Our ancestors' shift from foraging for food to growing their own was one of most significant progressions in the history of the planet. It led to major cultural changes and marked a transition to more sedentary lifestyles. That doesn't mean our predecessors all welcomed the change; a new study suggests that Northern European cultures may have resisted farming, or at least its material accoutrements, for centuries after agriculture first came to Europe.
Farming, animal herding, and the generally sedentary lifestyle first arrived in the Fertile Crescent—the Nile, Tigris, and Euphrates river valleys, plus portions of the Mediterranean Coast, including modern-day Israel—about 12,000 years ago. From there, it took about 3,000 years to spread into Europe, and another 3,000 to fully replace foraging.
Archeologists, of course, have no written record of how or when agriculture spread. Instead, they use preserved plant and animal remains, and other artifacts to trace how groups and ideas spread. What's called material culture—idiosyncratic jars, clothing, or jewelry, for example—can be especially valuable, because it serves as a durable marker of where a group and, in turn, its ideas have been.
It's possible that Baltic and other Northern European societies simply resisted the switch to agriculture, forcing newly arrived farmers to adapt to their culture.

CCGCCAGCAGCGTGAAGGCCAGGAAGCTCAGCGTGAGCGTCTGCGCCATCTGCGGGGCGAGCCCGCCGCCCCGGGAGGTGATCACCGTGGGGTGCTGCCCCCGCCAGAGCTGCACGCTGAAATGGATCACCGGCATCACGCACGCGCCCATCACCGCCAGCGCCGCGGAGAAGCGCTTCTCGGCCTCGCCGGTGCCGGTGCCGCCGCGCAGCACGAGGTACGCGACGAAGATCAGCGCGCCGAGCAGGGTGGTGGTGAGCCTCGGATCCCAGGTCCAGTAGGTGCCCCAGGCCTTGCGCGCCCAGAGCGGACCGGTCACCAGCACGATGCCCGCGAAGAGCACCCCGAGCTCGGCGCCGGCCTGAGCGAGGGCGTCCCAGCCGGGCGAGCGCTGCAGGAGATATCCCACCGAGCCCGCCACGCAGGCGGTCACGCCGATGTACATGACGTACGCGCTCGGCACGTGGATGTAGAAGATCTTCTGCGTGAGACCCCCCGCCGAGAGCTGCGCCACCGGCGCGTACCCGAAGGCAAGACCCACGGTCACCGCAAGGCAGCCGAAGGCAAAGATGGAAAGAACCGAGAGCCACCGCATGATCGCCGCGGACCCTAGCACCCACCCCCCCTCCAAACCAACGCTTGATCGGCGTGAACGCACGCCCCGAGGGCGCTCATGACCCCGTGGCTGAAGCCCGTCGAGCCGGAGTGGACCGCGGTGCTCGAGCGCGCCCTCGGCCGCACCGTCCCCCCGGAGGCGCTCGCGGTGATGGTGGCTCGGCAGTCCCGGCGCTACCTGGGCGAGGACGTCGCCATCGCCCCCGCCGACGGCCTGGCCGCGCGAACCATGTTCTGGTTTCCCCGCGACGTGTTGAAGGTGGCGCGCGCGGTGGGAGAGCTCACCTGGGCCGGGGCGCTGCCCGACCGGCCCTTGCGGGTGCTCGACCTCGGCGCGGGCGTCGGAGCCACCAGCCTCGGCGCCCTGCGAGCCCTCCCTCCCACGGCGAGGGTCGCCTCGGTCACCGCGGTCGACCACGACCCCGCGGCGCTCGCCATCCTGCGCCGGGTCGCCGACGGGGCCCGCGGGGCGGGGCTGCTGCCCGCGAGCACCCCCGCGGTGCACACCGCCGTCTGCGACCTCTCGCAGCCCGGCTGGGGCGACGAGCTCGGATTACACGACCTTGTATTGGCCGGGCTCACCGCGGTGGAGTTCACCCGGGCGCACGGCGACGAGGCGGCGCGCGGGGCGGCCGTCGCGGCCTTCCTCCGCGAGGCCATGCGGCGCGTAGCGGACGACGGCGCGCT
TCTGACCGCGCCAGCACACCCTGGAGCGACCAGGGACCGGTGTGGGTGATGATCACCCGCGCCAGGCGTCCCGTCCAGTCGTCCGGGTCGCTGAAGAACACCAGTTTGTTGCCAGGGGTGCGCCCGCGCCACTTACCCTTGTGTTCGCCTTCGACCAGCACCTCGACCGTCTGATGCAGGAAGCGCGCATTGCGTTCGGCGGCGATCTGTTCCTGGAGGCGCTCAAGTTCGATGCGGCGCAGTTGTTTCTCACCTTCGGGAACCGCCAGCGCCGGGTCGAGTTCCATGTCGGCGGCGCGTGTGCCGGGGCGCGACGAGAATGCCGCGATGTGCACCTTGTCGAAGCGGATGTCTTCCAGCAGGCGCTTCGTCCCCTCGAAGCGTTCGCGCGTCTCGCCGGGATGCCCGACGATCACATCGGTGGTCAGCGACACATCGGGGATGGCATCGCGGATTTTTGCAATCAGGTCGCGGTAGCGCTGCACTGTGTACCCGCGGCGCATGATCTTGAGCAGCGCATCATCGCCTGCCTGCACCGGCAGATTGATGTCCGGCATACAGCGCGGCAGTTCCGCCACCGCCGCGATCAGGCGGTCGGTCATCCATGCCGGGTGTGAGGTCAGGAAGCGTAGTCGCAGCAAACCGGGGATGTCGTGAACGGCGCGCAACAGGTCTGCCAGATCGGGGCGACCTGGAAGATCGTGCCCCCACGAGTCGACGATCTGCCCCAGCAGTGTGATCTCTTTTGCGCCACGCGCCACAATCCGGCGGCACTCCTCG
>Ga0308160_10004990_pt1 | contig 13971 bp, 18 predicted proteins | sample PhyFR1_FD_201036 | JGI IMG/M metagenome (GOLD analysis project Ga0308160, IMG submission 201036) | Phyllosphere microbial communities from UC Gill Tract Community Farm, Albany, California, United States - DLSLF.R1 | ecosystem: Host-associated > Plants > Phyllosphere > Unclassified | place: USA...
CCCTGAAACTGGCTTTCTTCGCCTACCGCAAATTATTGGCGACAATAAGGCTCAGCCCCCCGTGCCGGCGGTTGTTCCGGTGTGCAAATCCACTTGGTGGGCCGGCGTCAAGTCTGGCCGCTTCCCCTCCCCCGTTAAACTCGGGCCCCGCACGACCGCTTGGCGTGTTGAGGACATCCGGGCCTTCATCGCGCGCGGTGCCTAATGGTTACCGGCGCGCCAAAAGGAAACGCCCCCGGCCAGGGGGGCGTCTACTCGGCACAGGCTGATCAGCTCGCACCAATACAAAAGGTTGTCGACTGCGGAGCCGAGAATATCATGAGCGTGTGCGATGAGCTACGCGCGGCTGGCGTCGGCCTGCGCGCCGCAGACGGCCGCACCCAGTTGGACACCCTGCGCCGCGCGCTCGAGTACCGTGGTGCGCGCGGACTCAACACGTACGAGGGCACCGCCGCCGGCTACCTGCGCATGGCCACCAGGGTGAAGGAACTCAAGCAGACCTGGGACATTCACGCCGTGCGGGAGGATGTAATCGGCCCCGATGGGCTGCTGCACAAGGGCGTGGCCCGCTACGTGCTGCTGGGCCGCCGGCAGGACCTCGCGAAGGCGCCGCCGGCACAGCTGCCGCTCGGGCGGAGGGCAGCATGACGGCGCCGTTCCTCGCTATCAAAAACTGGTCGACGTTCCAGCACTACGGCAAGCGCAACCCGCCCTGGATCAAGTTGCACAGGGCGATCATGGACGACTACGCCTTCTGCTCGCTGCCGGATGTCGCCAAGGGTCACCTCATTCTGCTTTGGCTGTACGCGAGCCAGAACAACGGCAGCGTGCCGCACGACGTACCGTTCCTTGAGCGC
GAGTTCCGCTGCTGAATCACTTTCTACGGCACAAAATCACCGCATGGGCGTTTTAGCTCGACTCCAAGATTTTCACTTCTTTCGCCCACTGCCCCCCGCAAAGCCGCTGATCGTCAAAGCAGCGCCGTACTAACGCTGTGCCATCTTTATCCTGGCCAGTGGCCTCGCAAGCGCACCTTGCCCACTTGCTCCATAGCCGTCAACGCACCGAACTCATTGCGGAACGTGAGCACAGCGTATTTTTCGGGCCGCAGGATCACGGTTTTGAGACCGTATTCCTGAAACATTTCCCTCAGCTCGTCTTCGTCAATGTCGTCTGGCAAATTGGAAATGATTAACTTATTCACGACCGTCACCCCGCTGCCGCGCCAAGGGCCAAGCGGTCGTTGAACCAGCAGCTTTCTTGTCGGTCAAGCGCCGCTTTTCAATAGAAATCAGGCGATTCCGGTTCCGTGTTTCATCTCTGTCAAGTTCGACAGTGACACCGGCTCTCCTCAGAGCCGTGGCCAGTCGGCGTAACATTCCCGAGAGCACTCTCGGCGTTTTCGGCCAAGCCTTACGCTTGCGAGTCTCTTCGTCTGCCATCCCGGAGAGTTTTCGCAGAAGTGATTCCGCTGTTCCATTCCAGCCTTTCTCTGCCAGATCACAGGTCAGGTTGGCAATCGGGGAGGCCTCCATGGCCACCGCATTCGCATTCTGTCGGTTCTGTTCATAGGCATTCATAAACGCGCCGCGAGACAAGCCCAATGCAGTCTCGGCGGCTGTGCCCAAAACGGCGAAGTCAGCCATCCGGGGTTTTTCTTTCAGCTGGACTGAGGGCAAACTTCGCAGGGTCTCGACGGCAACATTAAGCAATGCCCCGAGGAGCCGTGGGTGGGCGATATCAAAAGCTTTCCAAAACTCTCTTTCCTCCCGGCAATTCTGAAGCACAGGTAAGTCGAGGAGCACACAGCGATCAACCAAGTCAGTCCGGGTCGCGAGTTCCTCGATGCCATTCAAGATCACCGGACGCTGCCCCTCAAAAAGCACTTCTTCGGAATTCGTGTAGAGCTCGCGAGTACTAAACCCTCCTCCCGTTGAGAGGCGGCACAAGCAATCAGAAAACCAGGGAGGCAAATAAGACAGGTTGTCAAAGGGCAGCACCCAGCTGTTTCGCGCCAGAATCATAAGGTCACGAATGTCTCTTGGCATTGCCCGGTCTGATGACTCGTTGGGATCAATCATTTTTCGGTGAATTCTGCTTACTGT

Combining that logic with biological evidence, it's fairly clear that Near East people arrived in Europe and brought farming and other such practices with them about 8,800 years ago. Yet it remains controversial exactly when, where, and how the new arrivals spread farming and other such practices on the continent.
Now, a team led by Solange Rigaud, of the Center for International Research in the Humanities and Social Sciences, suggests that ornamental beads might shed some light on the matter. Rigaud and her colleagues examined 224 different kinds of beads from 212 pre-agricultural and 222 early agricultural sites across Europe, looking for signs material culture had—or had not—changed. Their analysis revealed a substantial, relatively sudden shift in Europe's material culture, coinciding with the introduction of agriculture—except not in the Baltic region. There, bead designs and materials remained unaffected, even while foraging societies transformed to agricultural ones.
Rigaud and her team note that the sharp boundary between regions that did and did not undergo cultural change—and the existence of far-reaching trade networks—make it unlikely that geographic isolation or raw material availability explain the findings.
Instead, they posit, it's possible that Baltic and other Northern European societies simply resisted the switch to agriculture, forcing newly arrived farmers to adapt to their culture rather than the other way around. In that scenario, the immigrants would have taken on the locals' material culture—and not merged with or supplanted it, as they seem have done elsewhere in Europe.
"Our results show that the spread of [agriculture] resulted in two remarkably different cultural histories between Central and South Europe on the one hand, and the North of Europe on the other hand," the researchers write in PLoS One. "The transition to farming emerges as a complex process in which techniques, know-how, symbols and systems of belief are not transferred as a package."
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